A Prescription for Health: Assessing and Managing Corruption Risks in Public Health System Organizations
Corruption poses a significant threat to public health, reducing the effectiveness, quality and availability of health services while inflating their costs. It deprives communities of vital health services, essential products and critical resources, and undermines the right of individuals to adequate and accessible health care.
There are several factors that make health systems particularly prone to corruption at all levels. Health systems are technically complex, involve multiple actors with often conflicting interests, and often entail information asymmetries between stakeholders. Governments typically allocate significant resources to support public health systems, making them vulnerable to embezzlement and other forms of corruption. The vast resources involved in the health-care system can also make it vulnerable to state capture, for example wherein pharmaceutical companies may use their considerable resources to influence national drug policy in their favour.
Corruption within health systems further exacerbates the already-significant difficulties in accessing vital health resources for the most vulnerable and marginalized populations. The nature of health services, where treatment can often be a matter of death and life, can result in vulnerable patients being left with no other option but to pay bribes to access vital services or to avoid long wait times. This, coupled with insufficient transparency, inadequate normative and institutional frameworks, and a low risk of detection of corrupt practices, can further increase the prevalence of corruption risks in public health systems.
The Coronavirus Disease (COVID-19) pandemic has amplified existing corruption risks within health systems worldwide. In times of crisis, standard procurement processes may be suspended indefinitely in an effort to procure essential health products quickly. When standard procedures are bypassed, this can increase the risk of corruption, enabling unqualified suppliers to be chosen who then deliver substandard products, or no product at all. Such actions misuse public funds and damage health outcomes, and can result in health-care providers colluding to set higher prices or to artificially restrict the supply of vital drugs or services. Strong anti-corruption measures will help safeguard crisis response and recovery efforts, and ensure that measures aimed at enhancing health and well-being for all have a significant impact.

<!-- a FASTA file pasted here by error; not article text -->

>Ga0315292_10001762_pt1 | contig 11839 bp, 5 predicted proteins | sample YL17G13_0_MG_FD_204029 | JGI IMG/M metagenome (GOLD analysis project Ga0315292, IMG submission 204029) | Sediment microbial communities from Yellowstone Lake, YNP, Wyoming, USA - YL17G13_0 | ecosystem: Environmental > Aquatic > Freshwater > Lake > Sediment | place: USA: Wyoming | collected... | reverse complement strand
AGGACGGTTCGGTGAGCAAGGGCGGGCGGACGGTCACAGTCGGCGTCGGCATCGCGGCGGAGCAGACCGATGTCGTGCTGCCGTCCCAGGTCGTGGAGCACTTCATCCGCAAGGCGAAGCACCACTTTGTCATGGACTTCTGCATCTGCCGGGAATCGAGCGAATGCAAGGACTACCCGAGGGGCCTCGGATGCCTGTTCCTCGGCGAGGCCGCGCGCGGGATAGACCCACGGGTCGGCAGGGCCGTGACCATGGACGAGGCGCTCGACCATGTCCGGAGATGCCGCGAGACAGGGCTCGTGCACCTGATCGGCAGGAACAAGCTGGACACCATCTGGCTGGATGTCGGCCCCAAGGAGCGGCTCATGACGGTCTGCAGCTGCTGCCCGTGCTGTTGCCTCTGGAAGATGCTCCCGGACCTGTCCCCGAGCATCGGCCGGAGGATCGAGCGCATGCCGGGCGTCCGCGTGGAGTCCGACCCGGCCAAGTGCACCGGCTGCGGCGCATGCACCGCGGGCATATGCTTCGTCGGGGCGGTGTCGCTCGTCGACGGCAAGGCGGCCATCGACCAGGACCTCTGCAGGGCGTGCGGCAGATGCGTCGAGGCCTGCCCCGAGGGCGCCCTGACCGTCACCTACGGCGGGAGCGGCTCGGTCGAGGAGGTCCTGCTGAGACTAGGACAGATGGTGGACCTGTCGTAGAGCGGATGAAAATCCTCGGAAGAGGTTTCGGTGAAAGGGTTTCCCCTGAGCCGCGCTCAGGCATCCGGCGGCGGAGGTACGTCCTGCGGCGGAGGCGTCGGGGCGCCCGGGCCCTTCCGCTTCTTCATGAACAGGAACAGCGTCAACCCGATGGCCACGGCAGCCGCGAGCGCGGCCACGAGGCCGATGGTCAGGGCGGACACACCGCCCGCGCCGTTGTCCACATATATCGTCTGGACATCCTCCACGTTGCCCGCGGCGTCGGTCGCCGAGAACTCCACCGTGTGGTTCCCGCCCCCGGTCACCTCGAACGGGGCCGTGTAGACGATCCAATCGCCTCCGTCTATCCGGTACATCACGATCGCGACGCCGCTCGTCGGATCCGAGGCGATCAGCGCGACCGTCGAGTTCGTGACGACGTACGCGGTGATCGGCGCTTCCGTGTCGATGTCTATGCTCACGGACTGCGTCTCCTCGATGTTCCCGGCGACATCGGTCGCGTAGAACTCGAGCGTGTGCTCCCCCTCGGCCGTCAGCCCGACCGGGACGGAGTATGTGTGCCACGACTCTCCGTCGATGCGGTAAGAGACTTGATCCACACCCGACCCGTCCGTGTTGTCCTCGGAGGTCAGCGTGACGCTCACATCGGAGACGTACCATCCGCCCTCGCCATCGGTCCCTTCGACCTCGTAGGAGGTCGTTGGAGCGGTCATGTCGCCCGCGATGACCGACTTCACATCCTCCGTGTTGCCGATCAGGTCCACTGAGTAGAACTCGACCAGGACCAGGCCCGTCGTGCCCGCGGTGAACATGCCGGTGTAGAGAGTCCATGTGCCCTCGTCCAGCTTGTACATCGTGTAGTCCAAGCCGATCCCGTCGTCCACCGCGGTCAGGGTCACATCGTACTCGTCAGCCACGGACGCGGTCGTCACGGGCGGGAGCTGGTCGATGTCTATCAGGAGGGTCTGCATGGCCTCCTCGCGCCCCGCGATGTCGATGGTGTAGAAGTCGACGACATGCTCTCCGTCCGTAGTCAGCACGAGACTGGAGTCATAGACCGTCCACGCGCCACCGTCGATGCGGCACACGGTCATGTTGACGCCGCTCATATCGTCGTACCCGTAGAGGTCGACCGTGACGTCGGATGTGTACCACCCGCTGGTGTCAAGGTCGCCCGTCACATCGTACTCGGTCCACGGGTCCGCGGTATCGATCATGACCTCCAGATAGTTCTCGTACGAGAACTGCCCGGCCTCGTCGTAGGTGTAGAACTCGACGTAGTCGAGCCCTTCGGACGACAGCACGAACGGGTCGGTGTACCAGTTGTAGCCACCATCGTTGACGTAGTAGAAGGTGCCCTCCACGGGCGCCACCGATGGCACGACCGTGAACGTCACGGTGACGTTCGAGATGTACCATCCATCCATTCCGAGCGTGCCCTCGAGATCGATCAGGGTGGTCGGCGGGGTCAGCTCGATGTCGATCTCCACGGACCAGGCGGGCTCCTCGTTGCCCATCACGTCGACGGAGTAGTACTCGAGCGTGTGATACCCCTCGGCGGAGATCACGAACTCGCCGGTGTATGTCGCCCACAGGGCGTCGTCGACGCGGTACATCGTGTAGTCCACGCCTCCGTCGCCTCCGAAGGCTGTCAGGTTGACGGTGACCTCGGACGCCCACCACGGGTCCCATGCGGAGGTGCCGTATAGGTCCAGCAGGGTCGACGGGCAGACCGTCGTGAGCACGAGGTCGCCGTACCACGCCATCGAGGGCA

This paper seeks to both assist national authorities and managers within public health institutions with the vital task of identifying and managing corruption risks, and to increase awareness and promote discussion of corruption risks within health systems. It also aims to sensitize authorities within public health systems, anti-corruption agencies, students in health professions, and those that provide oversight for government activities such as watchdogs, industry stakeholders, and the media, among others, to the real and palpable threat that corruption poses to the effectiveness of public health systems and equitable access to the services provided.